A bumpy bandwagon
Though the past few quarters have been rough, it's not necessarily Travelzoo's fault. The stock went wild two summers ago when everyone wanted to hop on the Groupon
Travelzoo has a Rolodex of travel service providers -- and millions of deal-seeking fans who love to travel at the right price. Breaking into the flash-sale model for incremental business was a no-brainer.
Everything was going along smoothly until Groupon eventually filed to go public, exposing its model as a money-losing disappointment. Investors recoiled, and many popular Internet companies backed off their "daily deals" initiatives.
Travelzoo stuck to its itinerary.
"We remain positive about our Local Deals business, in which we differentiate from others by focusing on higher quality deals, as well as our ability to run and grow this business profitably," CEO Chris Loughlin notes in this morning's report.
The growth is there. Revenue climbed 23% to $35.2 million in its holiday quarter. Profitability soared 70%, but that was largely the byproduct of a lower effective tax rate. Operating income still managed to climb 22% higher.
After proving its recession-bucking mettle -- particularly in the otherwise ravaged Europe, where it's growing even faster than in its more established North American stronghold -- Travelzoo proved that it was more than just a Groupon wannabe.
The market didn't care, dismissing the stock to the point where it closed yesterday at less than 14 times this year's projected earnings and 12 times next year's bottom-line target.
The Travelzoo model is simple and lean, but copycats have faltered. Even the mighty priceline.com
Given its recession-resilient and battle-tested model -- along with its compelling valuation -- it's no surprise that sources are telling Reuters that Travelzoo was drawing buyout interest even before deciding to seek out a financial advisor to make it official.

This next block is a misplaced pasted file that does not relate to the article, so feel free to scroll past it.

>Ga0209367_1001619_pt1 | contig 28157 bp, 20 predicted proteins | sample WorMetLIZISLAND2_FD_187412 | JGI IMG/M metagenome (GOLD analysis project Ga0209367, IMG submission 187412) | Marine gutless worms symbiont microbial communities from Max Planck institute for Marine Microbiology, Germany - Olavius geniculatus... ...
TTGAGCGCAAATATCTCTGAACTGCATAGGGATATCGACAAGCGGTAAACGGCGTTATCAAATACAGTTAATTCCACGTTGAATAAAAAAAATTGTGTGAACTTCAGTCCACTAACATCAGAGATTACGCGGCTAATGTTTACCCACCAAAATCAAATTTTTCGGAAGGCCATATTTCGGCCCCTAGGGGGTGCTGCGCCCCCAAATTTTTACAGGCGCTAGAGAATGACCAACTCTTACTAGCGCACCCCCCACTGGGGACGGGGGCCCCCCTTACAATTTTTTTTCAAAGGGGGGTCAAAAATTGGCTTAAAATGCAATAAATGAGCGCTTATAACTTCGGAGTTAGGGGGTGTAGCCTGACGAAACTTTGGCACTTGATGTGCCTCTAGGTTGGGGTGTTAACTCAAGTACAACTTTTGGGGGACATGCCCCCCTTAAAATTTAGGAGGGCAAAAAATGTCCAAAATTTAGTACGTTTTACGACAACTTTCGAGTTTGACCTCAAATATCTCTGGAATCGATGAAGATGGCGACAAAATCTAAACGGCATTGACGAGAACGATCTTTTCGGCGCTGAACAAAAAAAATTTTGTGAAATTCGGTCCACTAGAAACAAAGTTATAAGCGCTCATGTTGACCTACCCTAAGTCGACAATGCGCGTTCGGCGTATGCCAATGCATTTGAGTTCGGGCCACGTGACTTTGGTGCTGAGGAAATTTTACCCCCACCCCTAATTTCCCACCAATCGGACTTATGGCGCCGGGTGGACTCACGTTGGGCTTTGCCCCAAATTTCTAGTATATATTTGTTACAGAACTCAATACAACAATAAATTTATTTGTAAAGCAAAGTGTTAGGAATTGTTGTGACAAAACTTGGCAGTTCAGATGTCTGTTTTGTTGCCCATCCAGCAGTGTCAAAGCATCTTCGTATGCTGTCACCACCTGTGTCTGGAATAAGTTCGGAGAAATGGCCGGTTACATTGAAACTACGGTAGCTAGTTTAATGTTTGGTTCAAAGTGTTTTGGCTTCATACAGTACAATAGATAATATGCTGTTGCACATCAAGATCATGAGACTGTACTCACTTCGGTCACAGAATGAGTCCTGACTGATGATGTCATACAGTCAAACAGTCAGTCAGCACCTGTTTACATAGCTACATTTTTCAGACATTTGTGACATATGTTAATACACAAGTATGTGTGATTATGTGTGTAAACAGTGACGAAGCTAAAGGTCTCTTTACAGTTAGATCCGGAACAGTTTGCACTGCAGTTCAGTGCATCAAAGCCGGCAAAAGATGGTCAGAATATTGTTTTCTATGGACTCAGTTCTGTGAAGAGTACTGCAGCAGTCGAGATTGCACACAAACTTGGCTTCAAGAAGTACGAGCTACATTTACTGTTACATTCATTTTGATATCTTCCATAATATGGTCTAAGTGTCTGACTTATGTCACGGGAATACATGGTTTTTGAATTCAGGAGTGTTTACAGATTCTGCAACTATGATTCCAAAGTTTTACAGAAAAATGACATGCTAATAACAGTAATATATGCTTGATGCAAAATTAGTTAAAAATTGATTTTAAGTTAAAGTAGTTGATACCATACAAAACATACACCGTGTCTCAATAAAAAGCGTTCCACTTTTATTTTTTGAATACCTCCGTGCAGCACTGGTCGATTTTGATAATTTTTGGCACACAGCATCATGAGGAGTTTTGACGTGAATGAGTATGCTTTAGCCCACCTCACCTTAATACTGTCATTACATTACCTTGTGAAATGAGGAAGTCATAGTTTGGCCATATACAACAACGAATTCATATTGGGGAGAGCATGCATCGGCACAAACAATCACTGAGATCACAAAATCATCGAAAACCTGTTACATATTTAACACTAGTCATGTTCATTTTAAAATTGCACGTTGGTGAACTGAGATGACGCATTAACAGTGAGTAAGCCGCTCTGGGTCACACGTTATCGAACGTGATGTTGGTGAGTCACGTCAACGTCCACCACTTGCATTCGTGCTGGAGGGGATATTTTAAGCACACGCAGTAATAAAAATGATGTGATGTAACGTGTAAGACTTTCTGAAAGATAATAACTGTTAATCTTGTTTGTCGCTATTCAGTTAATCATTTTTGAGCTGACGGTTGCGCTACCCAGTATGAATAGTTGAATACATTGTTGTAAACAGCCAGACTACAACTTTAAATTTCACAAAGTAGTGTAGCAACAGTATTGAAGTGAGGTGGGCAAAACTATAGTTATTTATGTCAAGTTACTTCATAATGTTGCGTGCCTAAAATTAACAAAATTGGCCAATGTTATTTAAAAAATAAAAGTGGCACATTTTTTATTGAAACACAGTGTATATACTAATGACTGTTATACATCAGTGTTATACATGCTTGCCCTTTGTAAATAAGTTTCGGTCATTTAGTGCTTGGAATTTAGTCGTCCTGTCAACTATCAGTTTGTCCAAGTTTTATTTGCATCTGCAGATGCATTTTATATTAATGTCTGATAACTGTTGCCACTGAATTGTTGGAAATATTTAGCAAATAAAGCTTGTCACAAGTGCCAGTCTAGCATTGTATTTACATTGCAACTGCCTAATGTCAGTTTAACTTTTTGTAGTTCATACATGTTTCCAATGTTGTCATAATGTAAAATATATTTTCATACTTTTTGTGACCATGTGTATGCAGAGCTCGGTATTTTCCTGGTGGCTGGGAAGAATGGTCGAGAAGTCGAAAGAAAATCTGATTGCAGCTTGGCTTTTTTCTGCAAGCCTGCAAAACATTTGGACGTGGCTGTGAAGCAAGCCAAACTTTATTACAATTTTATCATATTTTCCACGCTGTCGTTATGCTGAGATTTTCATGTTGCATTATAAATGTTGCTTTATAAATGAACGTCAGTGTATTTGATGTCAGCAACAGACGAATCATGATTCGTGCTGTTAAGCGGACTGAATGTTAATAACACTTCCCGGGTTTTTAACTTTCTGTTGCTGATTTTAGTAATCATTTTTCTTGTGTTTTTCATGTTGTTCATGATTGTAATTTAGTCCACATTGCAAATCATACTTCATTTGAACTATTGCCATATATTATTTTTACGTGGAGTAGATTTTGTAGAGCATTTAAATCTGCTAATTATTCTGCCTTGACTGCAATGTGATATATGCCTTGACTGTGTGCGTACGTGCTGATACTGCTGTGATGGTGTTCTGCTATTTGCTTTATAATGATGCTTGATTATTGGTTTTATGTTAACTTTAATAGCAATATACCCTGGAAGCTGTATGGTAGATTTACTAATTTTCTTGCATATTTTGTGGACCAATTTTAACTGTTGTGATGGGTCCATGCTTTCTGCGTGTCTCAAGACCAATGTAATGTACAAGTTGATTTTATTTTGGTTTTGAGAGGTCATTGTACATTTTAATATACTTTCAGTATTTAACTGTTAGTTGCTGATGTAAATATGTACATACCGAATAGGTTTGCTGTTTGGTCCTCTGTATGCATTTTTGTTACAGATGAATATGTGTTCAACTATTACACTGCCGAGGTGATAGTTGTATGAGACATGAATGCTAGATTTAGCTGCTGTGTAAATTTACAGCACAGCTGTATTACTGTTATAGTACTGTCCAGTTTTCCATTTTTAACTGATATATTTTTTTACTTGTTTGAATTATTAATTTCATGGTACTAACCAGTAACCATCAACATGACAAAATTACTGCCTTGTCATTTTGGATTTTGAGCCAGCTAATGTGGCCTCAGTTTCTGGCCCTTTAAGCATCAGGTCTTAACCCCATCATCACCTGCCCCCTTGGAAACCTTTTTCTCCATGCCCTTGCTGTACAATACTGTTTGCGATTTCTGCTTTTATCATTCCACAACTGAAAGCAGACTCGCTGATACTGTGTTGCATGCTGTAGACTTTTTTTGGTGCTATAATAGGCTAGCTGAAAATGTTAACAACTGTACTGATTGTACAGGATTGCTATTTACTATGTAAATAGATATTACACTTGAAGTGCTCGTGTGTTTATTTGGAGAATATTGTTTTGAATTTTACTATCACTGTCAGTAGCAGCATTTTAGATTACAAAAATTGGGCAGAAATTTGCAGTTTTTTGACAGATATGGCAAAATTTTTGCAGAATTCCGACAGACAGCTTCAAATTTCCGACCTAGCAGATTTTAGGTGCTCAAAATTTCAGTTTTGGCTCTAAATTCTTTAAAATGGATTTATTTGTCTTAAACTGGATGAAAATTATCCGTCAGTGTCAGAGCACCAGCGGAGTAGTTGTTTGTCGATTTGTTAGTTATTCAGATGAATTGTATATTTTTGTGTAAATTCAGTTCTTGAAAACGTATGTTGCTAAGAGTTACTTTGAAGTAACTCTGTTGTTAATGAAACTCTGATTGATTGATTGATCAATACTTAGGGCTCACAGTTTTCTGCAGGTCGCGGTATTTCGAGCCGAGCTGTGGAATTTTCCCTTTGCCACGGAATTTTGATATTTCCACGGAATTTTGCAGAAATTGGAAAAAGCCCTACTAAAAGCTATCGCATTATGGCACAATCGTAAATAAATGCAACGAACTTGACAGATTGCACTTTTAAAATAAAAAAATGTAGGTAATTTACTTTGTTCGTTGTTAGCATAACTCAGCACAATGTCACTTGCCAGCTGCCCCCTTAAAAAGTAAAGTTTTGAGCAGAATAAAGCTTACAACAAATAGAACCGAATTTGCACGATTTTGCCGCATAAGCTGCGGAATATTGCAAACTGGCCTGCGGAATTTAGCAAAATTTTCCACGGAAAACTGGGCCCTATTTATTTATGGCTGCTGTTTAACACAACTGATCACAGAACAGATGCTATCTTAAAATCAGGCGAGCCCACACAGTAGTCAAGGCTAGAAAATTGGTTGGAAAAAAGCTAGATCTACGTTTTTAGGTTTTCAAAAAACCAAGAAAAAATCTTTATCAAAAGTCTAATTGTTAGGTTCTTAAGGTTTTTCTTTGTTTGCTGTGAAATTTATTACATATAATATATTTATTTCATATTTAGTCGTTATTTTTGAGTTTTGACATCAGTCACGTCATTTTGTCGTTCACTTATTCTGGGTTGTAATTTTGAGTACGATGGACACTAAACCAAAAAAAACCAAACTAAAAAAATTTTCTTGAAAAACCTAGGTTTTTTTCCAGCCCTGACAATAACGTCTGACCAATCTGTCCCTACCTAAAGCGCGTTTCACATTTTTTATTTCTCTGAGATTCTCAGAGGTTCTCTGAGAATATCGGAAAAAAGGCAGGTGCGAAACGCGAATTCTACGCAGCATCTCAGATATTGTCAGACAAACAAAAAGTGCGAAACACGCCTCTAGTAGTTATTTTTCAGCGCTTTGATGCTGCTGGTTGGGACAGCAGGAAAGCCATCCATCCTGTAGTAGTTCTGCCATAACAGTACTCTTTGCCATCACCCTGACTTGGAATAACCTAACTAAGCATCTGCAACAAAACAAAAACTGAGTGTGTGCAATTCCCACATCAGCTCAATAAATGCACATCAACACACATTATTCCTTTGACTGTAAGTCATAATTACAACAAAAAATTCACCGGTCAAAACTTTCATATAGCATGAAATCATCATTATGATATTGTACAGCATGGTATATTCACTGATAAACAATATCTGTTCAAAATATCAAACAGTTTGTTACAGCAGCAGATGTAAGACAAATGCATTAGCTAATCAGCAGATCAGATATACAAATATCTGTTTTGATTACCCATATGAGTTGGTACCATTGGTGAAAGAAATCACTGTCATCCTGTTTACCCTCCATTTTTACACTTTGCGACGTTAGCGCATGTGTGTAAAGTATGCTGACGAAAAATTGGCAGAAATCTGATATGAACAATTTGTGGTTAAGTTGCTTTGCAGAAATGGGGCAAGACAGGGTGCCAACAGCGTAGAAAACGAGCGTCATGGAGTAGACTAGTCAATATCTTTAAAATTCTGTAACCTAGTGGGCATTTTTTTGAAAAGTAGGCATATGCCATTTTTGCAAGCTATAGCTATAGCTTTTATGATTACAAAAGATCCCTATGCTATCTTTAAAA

Now it's just a matter of who is willing to pay a rich enough premium to justify a sale.
Shopping for bargains
The Reuters article that broke the news this morning singles out Google
However, after regulators took their sweet time approving Google's $700 million purchase of ITA Software, Travelzoo may want a deal with a partner that will be able to close sooner.
This brings us to Priceline. The darling among travel portals would feast on the leading travel deals publisher in a niche that it hasn't been able to master. We also can't dismiss Groupon itself. It teamed up with Expedia
Google, Priceline, Expedia, and Groupon may be the most logical buyers, but we also can't dismiss private equity firms. Travelzoo is the perfect candidate to be taken private, dusted off, and returned to the exchanges at a higher valuation when market sentiment returns.
Travelzoo's stock opened sharply higher on the report, and rightfully so. As long the buoyant market reaction today doesn't shoo away too many of the logical buyers, this zoo is about to attract more than a few cagey animals with bidding cards.
Feed the bears
Travelzoo has been a disappointment since I recommended it to Rule Breakers newsletter subscribers until this morning's pop, so now may be a good time to discover the next Rule-Breaking multibagger. It's a free report. Want it? Get it.
Longtime Fool contributor Rick Munarriz calls them as he sees them. He does not own shares in any of the stocks in this story, except for Travelzoo. Rick is also part of the Rule Breakers newsletter research team, seeking out tomorrow's ultimate growth stocks a day early.
The Motley Fool owns shares of Google. Motley Fool newsletter services have recommended buying shares of Google, priceline.com, and Travelzoo. The Motley Fool has a disclosure policy. We Fools may not all hold the same opinions, but we all believe that considering a diverse range of insights makes us better investors. Try any of our Foolish newsletter services free for 30 days.